Political Parties in Algeria
This article examines the different political parties in Algeria. We shall look at the parties within the context of the history of Algeria, and the current politics of Algeria. We shall discuss when each party formed, where they stand with regards to the current government, as well as the issues that each party advocates.
The National Liberation Front (FLN)
The primary political party in Algeria is the FLN (the Front de Liberation Nationale) (National Liberation Front). The FLN came to exist in the mid-1950s during the Algerian Civil War with the French colonialists. Following independence in the 1962, the FLN came to power, and has continued its hold on the government throughout the decades. Post-independence, they attempted to enact a number of social social reforms in the country. However, in the 1980s, many were upset with the lack of economic groups, and the few jobs in the country (high unemployment existed). It was at this time that an Islamist party, the Islamic Salvation Front (FIS) came about to challenge the FLN. The FLN, in order to appease the Algerian society, was willing to allow multiparty elections in the early 1990s. However, “In the December 1991 elections, it had 15 seats in the new assembly, with close to half of the voices of the FIS, which had obtained 188 with gerrymandering” (Addi, 2015). As a response, the government cancelled the then upcoming 1992 elections in January, which sparked a civil war.
The FLN, through the rise of Abdelaziz Bouteflika into power in 1999, has continued to be able to control the government of Algeria. In the May 2012 elections, the FLN won 220 seats out of the possible 462. Furthermore, not only are they active in politics, but it is believed that they have strong economic interests in the country as well; “Many Algerians say aging FLN leaders, business magnates and army generals – known as “Le Pouvoir” or “The Power,” in French – have long managed politics in behind-the-scenes negotiations and see themselves as guardians of stability” (Al Arabiya, 2014).
National Democratic Rally (Rassemblement National Democratique) (RND)
However, the FLN has not been the only political party in Algeria. The other major party is the RND. As Addi (2015) explains,
“General Mohamed Bechine, advisor to President Liamine Zeroual, set up a new party to support the president in elections. In record time, the new party disposed of offices, funds, and staff with a view to the legislative elections of June 1997. From its birth, the RND has attracted adherents motivated more by personal interest than by political conviction. Before elections, the party feverishly compiles electoral lists. This is often accompanied by local crises that give way to rows that make the front pages of newspapers….” (Addi, 2015: 443). In the 2012 elections, the RND won 70/462 seats. Coupled with the FLN’s 220/462, they have strong control of the government.
The Islamists In Algeria
The Islamic Salvation Front
One of the first Political Islamist parties to challenge the FLN was the Islamic Salvation Front, who formed in the 1980s. After doing quite well in the 1990 elections, and then again in the first round of the 1991 elections, the government cancelled the upcoming elections, which in turn led to outrage by the FIS. This was the beginning of a civil war in Algeria. It was in 1992 that many of the leaders of the FIS were arrested, and the party was outlawed in Algeria. And, “[s]ince its prohibition in March 1992, the FIS disappeared as a legal party. The leadership that remained after the arrests and the assassinations became divided after the Rome meeting failed. In September 1997, the Armee Islamique du Salut (AIS), an armed branch of the FIS, gave up its weapons and signed a truce with the DRS. Some supported the truce…while others…expressed reservations, hoping to negotiate a political settlement (Addi, 2015: 443). Today, the Islamic Salvation Front is not a current political party in Algeria, but one that warrants mentioning, in order to understand other political parties in the country.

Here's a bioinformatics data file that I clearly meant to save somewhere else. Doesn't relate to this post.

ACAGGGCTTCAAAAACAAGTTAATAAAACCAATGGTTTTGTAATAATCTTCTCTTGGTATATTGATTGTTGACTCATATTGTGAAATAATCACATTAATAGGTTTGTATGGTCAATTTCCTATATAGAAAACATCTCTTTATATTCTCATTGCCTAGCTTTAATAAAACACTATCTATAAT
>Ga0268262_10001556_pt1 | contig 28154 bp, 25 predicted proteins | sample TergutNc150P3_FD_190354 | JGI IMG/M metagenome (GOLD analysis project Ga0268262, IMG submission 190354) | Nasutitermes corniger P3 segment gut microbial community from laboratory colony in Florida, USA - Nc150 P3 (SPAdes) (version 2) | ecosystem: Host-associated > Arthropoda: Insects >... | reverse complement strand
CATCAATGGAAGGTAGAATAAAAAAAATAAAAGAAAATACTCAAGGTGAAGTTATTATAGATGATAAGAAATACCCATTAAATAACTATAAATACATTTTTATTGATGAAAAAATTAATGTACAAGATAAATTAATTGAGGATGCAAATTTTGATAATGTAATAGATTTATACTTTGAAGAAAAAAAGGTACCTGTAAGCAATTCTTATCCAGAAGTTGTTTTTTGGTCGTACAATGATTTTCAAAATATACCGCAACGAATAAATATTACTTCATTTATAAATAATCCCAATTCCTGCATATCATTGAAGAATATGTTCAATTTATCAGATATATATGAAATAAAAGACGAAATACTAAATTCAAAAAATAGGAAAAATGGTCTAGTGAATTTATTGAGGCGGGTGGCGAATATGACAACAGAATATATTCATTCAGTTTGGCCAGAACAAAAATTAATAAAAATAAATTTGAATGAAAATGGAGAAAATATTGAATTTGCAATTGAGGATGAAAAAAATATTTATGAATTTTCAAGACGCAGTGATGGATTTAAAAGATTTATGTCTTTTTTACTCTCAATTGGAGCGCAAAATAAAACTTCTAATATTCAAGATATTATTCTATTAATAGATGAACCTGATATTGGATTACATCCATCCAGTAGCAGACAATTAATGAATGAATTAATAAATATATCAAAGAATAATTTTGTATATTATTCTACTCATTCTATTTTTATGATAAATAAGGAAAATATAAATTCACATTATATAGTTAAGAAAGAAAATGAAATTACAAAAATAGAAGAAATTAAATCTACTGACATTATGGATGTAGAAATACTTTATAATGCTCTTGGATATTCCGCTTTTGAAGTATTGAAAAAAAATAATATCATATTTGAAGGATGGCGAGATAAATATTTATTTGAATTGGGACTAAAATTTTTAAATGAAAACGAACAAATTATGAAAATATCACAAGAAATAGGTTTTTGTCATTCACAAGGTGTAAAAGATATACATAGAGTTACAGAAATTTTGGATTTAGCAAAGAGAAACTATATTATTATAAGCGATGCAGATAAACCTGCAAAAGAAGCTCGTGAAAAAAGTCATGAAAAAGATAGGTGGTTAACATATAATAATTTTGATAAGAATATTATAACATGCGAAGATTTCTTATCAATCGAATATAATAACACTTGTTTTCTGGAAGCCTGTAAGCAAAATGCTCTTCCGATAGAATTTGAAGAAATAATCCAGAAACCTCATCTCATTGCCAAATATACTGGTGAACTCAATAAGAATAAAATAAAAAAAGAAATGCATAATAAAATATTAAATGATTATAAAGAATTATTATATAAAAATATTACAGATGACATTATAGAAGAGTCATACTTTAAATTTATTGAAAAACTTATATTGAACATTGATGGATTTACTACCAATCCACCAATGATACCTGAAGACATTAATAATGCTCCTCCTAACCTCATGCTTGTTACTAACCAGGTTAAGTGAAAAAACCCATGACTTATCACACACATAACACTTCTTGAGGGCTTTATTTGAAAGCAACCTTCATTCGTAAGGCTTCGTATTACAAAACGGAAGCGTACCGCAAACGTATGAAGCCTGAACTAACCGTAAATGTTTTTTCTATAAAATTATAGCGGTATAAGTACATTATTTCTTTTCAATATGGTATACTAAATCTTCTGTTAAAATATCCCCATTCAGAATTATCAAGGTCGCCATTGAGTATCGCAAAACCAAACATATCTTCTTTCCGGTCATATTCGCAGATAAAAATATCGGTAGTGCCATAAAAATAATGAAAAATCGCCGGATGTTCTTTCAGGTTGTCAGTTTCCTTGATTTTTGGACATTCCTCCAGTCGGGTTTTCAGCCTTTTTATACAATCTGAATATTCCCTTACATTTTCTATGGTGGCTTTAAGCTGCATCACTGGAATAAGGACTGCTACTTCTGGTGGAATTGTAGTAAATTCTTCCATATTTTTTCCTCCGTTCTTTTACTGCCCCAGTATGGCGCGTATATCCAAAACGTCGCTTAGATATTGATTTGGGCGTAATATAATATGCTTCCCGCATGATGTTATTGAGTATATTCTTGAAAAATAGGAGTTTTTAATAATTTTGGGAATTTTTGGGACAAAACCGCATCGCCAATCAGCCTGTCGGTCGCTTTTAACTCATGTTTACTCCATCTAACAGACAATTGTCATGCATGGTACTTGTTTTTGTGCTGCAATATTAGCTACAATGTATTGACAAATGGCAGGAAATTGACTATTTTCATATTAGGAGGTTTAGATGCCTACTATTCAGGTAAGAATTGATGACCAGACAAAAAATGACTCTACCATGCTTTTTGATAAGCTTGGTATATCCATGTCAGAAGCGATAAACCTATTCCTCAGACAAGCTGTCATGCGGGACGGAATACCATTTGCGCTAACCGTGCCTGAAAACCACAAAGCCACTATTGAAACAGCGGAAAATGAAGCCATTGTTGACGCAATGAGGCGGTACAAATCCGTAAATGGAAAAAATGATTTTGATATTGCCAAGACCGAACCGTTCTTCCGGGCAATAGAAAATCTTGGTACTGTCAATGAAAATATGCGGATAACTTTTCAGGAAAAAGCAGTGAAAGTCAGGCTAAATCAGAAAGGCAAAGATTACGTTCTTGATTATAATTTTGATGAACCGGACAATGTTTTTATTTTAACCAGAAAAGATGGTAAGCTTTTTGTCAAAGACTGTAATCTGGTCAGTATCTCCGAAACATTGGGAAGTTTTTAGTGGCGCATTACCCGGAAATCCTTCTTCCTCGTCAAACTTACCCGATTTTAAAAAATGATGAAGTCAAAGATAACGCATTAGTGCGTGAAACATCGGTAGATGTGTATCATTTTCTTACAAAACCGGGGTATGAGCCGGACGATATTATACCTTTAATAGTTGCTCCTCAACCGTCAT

The Movement for Society and Peace
The Movement for Society and Peace is another political Islamist party in Algeria. In the recent 2014 elections, the MSP, along with other Islamist parties (that I shall discuss below) only managed to win 47/462 seats. There have been accusations of government irregularities with regards to the elections, both in 2014, as well as the early election in 2009. In terms of the MSP, Addi (2015) says that the party “is rather legalist. It has participated in all the polls and has accepted cabinet posts. its founder, Mahfoud Nahnah, who died in June 2003, attempted to establish an Islamic state, while participating in the regime’s institutions…” (444), although others within the MSP have moved more away from the notion of an Islamic state as a goal of the MSP. In terms of their popularity, “[t]he party essentially recruits from the urban middle classes, among the civil servants and teachers” (444). They have also been criticized in Algeria for being too accepting of the authoritarian FLN (Addi, 2015).
Al Arabiya (2014). Bouteflika wins 4th term as Algerian president. Friday, April 18 2014. Available Online: http://english.alarabiya.net/en/News/2014/04/18/Algeria-s-Bouteflika-camp-claims-election-win.html